A story about college student participation in blogs and online directories like Facebook says that many students say online directories are so popular that it's unusual if a student doesn't have a profile posted.  "I love Facebook. ... I'm just sucked into it," said Christine Cassa of Lisle, a freshman at the UNIVERSITY OF IOWA. "If you meet someone in class or somewhere, you go home and Facebook them.",1,1738363.story?page=2&cset=true&ctrack=1&coll=chi-newslocalchicago-hed

UI Foreign National M.B.A. Students Cited (Wall Street Journal, Nov. 21)
A story about foreign national students attending M.B.A. programs in the United States includes a sidebar titled "U.S. Business Schools with the Largest Percentage of Foreign National M.B.A.S." The sidebar ranks the UNIVERSITY OF IOWA TIPPIE COLLEGE OF BUSINESS No. 8 in the country, with 39 percent of its M.B.A. students coming from other countries. The University of Illinois at Urbana-Champaign was ranked No. 1, with 54 percent foreign national M.B.A. students.

UI Alumnus, Peace Corps Fellow Works In Arizona (Arizona Daily Star, Nov. 21)
From tiny indigenous villages in Panama to refugee camps in Guinea, former Peace Corps volunteers at the University of Arizona public health college have spent years working to alleviate some of the world's worst health conditions. Now the Peace Corps Fellows are applying their experience and expertise to health issues in Tucson and Southern Arizona, working in an array of areas, including health education and prevention, nutrition, obesity programs, AIDS prevention and cardiac rehabilitation. Jim Hazen, a UNIVERSITY OF IOWA graduate and a second-year student in family and child health, started out in the Peace Corps as an English teacher in Madagascar and later was a short-term volunteer in Guinea, working to distribute food in refugee camps and rural areas. He left the Peace Corps looking for something he could do that dealt with health issues on a larger scale. The paper covers the Tucson area.

UI Gifted Program Cited (New York Times, Nov. 20)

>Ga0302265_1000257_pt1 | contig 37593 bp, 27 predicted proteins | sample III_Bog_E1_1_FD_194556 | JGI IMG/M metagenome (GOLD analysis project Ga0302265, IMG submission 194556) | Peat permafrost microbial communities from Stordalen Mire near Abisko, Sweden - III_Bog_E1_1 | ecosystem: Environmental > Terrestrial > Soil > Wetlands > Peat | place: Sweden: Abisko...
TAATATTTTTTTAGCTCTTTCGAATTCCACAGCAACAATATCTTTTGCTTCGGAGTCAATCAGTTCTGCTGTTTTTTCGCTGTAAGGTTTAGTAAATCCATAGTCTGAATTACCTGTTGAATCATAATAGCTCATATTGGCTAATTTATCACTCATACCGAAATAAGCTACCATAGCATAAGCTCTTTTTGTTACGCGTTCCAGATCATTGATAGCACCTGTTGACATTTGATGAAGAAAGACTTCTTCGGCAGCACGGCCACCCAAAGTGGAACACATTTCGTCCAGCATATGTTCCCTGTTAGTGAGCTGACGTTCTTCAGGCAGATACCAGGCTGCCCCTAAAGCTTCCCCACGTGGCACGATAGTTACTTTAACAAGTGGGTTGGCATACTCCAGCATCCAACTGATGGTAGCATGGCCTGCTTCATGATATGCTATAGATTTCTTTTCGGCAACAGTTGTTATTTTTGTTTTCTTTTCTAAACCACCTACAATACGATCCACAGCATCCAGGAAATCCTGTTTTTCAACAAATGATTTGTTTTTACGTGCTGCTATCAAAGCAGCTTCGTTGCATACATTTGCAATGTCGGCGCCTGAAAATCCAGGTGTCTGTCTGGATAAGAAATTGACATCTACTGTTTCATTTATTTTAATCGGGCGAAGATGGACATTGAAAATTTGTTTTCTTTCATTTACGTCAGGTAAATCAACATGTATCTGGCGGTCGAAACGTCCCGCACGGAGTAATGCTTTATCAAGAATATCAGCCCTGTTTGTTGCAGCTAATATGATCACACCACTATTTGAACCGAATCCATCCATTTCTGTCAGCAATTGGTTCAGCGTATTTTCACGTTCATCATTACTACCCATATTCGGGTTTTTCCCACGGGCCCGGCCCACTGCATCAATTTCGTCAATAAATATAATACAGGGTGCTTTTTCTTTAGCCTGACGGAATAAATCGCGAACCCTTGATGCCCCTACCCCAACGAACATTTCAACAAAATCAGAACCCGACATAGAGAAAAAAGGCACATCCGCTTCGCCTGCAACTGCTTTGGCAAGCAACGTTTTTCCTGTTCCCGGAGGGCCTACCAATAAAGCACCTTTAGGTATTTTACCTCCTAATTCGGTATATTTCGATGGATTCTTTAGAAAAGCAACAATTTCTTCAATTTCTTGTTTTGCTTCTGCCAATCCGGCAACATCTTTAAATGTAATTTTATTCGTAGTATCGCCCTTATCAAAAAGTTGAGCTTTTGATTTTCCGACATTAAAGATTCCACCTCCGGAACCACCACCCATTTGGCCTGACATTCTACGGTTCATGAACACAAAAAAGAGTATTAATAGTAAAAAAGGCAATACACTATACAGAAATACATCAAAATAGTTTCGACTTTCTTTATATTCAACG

A story about a visit in September to Capitol Hill by Davidson Fellows -- some of the brightest young minds in the country -- says the event was an effort to help promote the vision of their patrons, the founders of the Reno-based Davidson Institute, Bob and Jan Davidson. Drawing on a fortune earned in the educational-software business, the Davidsons established themselves as a well-endowed new presence on the gifted-education scene in 1999. Their goal is not just to support extraordinary youthful achievements, though their contributions to the cause of enriching precocious childhoods have been wide-ranging. The story also says there are programs for intellectually gifted youth across the country, including at the University of Denver, the UNIVERSITY OF IOWA and Vanderbilt University.

UI Press-Published 'State Fair' Recommended (Courier Journal, Nov. 20)
Since it was first published in 1932, Phil Stong's "State Fair" has been a beloved bit of Americana. It's a simple story about a farm family that spends a life-transforming week at the Iowa State Fair. Three films have been based on  it, first in 1935 with Will Rogers, then twice as a musical with a score by Richard Rodgers and Oscar Hammerstein II. For those who enjoy the movies, Stong's novel is worth reading. You can buy it in paperback from the UNIVERSITY OF IOWA PRESS. The paper is based in Louisville, Ky.